Camerarius, Joachim

Camerarius, Joachim, one of the most scholarly men of the sixteenth century, was born at, Bamberg, April 12, 1500. The original name of his family was Liebhard, which was changed into the Latin Camerarius (Chamberlain) because his ancestors had been chamberlains at the court of the bishops of Bamberg. He was sent to the University of Leipzic, where he studied Greek under Richard Croke and Peter Mosellanus. He evinced an extraordinary passion for that language, and in 1524 put forth his first work, a Latin translation of one of the Orations of Demosthenes. He was at that period at Wittenberg, whither he had been drawn by the fame of Luther and Melancthon. In 1526 he went into Prussia, and in the year following was nominated by Melancthon to fill the office of Greek and Latin professor in the new college at Nuremberg. The senate of Nuremberg deputed him, in 1530, to attend the diet of Augsburg, where he aided Melancthon in the disputes, and in preparing the material afterward used in the Apologia Confess ionis. SEE CONFESSIONS. In 1535 the Duke of Wiirtemberg gave him the direction of the new University of Tubingen. In 1541 he was charged by Henry of Saxony with reforming the University of Leipzic, of which he was afterward appointed rector. Here he labored zealously for the Reformation, and at the same time was one of the most laborious classical and theological teachers of the age. With his friend Melancthon he took an active part in ,the negotiations concerning the Interim, and for his willingness to make concessions was severely censured by the opponents of the Interim. In 1554 he was a deputy to the Diet of Naumburg, and in 1555 to the Diet of Augsburg, from where he went to Nuremberg to aid in adjusting the Osiandrian controversy. In 1568 the Emperor Maximilian, who had called him to Vienna to consult him about some important state affairs, wished to retain' him as his councillor, but Camerarius declined the offer on account of his infirmities. He died at Leipzic in April, 1574. Camerarius was grave and reserved even toward his own children. He hated nothing so much as untruthfulness, and did not even tolerate it in jests. The extent of his knowledge, the purity of his morals, the energy of his character, his sweet and persuasive eloquence, obtained for him the esteem of all those who knew him. He left five sons, all of whom distinguished themselves as scholars or in other high positions. A list of his numerous writings will be found in Niceron, Memoires, t. 19:Among his works in theology and exegesis are,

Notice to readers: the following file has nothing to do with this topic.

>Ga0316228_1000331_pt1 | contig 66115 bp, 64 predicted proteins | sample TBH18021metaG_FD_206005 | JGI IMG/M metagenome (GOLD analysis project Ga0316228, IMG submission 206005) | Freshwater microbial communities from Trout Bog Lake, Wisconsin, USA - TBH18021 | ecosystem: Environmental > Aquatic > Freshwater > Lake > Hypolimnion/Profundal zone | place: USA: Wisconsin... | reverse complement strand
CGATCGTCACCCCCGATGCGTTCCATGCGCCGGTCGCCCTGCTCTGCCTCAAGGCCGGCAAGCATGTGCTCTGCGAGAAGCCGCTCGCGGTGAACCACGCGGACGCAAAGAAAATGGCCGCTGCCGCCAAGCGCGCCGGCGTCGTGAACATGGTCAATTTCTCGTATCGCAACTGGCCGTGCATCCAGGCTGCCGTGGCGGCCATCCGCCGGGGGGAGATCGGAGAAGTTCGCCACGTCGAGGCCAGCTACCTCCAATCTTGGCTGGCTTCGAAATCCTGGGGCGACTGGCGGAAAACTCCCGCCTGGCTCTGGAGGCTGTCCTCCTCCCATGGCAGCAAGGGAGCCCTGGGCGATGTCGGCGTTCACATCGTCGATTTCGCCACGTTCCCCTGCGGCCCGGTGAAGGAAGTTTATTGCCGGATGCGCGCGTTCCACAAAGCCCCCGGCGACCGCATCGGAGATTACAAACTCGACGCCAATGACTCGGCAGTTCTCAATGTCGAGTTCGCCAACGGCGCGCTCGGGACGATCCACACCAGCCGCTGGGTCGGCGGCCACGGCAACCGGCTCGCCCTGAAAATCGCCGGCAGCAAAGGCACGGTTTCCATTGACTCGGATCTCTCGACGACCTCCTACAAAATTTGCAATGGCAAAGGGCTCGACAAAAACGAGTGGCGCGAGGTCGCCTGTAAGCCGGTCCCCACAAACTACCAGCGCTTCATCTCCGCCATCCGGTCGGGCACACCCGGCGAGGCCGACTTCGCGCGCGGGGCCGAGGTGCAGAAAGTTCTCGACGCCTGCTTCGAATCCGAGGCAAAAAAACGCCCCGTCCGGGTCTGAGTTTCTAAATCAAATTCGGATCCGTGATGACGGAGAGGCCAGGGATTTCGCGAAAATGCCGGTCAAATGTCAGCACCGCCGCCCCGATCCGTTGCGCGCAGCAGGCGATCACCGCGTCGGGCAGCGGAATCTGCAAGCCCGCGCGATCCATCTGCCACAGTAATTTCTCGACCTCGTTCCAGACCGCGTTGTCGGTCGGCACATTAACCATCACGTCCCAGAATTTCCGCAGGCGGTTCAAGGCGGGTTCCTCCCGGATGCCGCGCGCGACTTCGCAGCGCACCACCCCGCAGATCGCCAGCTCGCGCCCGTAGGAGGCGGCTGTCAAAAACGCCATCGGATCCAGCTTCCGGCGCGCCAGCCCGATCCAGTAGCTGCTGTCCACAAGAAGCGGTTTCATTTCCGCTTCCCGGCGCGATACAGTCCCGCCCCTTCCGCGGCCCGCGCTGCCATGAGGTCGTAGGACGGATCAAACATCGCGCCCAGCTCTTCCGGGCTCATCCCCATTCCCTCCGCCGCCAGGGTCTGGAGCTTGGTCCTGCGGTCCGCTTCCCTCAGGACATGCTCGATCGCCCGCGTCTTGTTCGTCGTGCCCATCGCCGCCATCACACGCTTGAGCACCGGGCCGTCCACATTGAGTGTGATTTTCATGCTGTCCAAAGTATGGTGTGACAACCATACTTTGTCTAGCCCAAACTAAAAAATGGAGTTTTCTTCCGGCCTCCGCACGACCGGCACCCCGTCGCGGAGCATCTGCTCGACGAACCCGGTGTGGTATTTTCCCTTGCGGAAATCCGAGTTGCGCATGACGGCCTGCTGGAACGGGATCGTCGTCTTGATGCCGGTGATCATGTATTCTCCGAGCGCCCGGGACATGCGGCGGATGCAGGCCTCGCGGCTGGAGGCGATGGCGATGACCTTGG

1. Synodica, i.e.'de Niccena Synodo (Leipz. 1543, 4to): —

2. Disputatio depiis et catholicis atq. orthodoxis precibus et invocationibus Numinis Divini (Argentor. 1560, 8vo): —

3. Chronologia secundum Graeco-rumn rationem, temporibus expositis, autore Nicephoro Archiep. Constantino, conversa in linguam Lat. (Basle, 1561, fol.; Leipz. 1574 and 1583, 4to): —

4. Historia de Jesu Christi ad mortem pro genere humano accessione, etc. (Leipz. 1563): —

5. Narrat. de P. Melancthonis ortu, vita, etc., which contains an entire history of the Reformation (1566; best ed. by Strobel, Halle, 1777, 8vo): —

6. Notatiofigurarum sermonis in iv libris Evangeliorum, etc.: Notatio in Apostolicis scriptis et in librum Actuum et Apocalypseos (these two works were published together at Cambridge in 1642, under the title Commentarius in Novum Fdedus; and at Frankfort in 1712, with the title Exegesis Nov. Test.): —

7. Homilies (Leipz. 1573): —

8. Historica narratio de Fratrum orthodoxorum ecclesiis in Bohemia, Moravia et Polonia (Heidelb. 1605, 8vo). He also published a collection of the letters of Melancthon (Leipz. 1569), which contain much valuable information of the times of the Reformation. — Hoefer, Nouv. Biog. Generale, 8:319; Landon, Eccl. Dictionary, 2:506.

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